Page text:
Even then, my final goal was not to be part of the traditional gallery system, but instead to play as an independent artist taking advantage of the opportunities given by the web, so this looked like the right thing to do at the time. It gave me the commercial boost, the recognition and the network I was looking for to kick off my journey.“
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Which artists and designers are you inspired or influenced by? What other fields and inputs provide you inspiration?
Alessandro Paglia: “I like to think of myself as an omnivore, being stimulated by almost everything. Advertising on trams, patterns carved on the manholes, architectures, wallpapers in bars, shop windows, my son’s wooden toys, pieces of fashion, old furniture in a barbershop, movies, books, music, even a stranger’s voice. At least I try to put my feelings out.
My favourite artists are Warhol (of course, the father of us all), JR, Olafur Eliasson, Banksy, Gilbert&George, John Baldessari, Richard Serra, Daniel Arsham, Anish Kapoor, Damien Hirst (day in and day out), David LaChapelle, Maurizio Cattelan.
Among designers, I still love the Italian masters who crossed the boundaries between design and art and created a timeless culture which influenced the whole world like Achille Castiglioni, Enzo Mari, Bruno Munari, Ettore Sottsass, Gio Ponti, Franco Albini, Alessandro Mendini.”
Your work depicts a lot of contemporary objects, how do you choose the subjects of your artwork?
Alessandro Paglia: “Normally, I choose them from the memories of my childhood. Cars and props from movies, fictional characters, sports. They are part of the wide 80s-90s pop culture we all belong to, especially those my age.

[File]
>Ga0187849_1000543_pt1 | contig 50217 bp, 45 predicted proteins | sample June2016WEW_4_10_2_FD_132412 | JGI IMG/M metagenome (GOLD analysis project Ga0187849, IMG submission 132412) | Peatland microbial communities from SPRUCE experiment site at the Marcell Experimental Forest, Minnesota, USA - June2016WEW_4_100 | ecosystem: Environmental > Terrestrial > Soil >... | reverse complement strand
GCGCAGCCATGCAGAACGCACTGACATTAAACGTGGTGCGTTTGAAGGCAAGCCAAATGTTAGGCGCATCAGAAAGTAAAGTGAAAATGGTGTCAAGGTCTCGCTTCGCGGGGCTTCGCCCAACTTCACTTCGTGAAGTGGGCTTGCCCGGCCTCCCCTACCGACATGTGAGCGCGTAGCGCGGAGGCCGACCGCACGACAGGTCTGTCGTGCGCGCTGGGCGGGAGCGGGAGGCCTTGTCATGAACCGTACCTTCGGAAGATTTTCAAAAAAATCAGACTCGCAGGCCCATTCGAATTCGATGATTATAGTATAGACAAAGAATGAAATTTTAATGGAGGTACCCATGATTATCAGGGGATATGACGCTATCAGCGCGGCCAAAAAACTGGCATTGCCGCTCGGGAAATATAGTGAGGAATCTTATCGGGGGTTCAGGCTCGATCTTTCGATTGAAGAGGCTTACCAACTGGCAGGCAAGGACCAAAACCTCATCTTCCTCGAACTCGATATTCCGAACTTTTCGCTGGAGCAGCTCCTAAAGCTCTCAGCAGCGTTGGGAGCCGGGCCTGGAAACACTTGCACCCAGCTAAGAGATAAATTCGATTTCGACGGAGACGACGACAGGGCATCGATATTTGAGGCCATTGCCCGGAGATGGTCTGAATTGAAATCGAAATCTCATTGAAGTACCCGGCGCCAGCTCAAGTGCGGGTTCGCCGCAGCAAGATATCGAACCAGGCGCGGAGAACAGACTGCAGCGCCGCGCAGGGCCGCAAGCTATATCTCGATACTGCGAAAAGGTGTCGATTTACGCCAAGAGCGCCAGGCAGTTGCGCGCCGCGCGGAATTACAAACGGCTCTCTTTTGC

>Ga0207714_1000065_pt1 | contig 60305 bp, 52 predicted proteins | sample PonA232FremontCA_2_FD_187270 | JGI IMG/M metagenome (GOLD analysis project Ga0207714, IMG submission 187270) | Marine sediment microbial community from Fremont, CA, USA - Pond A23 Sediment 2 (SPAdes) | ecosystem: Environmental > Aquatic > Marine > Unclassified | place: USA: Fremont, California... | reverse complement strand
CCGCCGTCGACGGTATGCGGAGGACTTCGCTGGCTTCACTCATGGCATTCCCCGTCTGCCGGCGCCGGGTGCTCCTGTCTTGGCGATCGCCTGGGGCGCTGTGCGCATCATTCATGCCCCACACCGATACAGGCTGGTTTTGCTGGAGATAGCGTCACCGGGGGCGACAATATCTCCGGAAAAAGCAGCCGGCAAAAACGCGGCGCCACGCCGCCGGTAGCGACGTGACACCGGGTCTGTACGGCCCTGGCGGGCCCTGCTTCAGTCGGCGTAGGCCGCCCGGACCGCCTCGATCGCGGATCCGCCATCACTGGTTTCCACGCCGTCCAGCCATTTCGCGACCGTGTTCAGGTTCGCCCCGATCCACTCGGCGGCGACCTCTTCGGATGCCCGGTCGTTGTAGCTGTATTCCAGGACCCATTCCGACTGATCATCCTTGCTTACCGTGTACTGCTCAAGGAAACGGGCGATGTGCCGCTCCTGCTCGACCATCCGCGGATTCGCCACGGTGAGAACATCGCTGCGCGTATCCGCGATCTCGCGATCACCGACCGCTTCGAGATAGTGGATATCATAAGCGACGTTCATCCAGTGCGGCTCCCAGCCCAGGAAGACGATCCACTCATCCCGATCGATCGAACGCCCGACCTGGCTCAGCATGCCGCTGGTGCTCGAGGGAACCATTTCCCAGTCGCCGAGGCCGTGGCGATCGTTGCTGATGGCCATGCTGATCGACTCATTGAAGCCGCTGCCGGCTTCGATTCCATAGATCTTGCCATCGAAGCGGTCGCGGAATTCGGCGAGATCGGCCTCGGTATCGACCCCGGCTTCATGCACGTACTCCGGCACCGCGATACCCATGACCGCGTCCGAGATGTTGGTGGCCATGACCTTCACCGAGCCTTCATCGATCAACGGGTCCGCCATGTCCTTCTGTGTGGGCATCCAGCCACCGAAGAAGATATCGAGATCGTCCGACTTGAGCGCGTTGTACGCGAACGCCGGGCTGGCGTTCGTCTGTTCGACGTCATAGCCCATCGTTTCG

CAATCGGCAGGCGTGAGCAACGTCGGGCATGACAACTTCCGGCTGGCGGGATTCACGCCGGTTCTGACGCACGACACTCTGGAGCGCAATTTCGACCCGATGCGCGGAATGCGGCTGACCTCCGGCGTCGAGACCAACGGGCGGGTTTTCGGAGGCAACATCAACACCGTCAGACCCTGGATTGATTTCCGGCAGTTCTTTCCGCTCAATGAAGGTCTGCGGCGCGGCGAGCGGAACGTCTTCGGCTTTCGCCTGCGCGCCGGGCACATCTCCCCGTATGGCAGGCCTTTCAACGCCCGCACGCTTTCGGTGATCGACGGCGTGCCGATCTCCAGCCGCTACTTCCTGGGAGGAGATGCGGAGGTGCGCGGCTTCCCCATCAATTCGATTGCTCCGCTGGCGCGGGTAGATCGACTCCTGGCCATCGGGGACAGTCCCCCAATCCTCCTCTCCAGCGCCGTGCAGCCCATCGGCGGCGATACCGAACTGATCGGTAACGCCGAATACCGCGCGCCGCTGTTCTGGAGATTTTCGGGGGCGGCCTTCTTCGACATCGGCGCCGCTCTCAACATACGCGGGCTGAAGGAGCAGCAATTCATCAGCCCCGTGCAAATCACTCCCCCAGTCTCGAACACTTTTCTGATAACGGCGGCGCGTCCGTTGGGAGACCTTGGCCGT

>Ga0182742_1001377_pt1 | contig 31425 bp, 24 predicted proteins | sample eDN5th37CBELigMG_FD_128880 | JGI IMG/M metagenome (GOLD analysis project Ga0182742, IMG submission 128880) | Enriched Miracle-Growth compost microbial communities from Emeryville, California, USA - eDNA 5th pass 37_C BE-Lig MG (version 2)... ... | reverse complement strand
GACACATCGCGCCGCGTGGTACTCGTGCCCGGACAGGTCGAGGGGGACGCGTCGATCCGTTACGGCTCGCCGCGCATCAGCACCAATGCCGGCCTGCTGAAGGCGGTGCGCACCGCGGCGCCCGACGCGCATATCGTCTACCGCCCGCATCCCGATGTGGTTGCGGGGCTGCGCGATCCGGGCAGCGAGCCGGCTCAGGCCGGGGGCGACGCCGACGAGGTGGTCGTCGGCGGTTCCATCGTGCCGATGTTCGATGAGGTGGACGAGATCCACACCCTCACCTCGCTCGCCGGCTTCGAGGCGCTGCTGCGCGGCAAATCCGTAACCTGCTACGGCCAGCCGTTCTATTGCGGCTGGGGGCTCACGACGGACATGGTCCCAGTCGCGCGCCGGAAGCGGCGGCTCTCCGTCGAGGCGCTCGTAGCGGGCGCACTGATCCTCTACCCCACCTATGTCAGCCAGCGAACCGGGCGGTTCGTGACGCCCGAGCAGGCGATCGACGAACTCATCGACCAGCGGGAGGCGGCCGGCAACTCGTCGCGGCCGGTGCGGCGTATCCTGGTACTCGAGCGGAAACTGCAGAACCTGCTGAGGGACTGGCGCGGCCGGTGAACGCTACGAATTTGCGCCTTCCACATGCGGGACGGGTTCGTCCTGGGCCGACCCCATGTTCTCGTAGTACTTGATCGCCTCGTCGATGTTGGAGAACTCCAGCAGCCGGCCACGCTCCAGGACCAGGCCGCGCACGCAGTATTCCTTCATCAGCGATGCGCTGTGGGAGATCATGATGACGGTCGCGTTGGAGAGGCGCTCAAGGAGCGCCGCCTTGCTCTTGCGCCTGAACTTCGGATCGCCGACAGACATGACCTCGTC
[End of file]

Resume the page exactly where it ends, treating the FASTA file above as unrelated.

When an idea pops out, I start sketching it. I guess this is something that my work as a designer has left behind. Then, if the idea passes the test, I start prototyping it. I normally shoot all the subjects I draw to have maximum control over all the details, lights, contrasts, composition, materials, point of view, I have to physically build them.”
“It can be more or less complex from time to time. For example, I have drawn a series of smashed cars that were 1:18 models being smashed with a 16 tons hydraulic press in my studio, then photographed, then drawn.
My works are certainly anchored to representation, but I always try to recount a little story behind the objects I draw, a little twist in the way I revive them. I basically meticulously reproduce the photos using pencils only. I like the contrast between the simple tool being used and the complexity of the result.”
If you had the chance to collaborate with one artist or designer, who would it be?
Alessandro Paglia: “I’d die for a collaboration with Daniel Arsham!”
What is next for Alessandro Paglia? What new projects are you working on?
Alessandro Paglia: “When the Covid hit, I was about to have a show in NY so when all this will be over I can’t wait to be back at it.
I am working on something around the sculpture in big size, still around realism, but 3D. I am also launching a few limited edition series which will be available through my website and a partner’s.”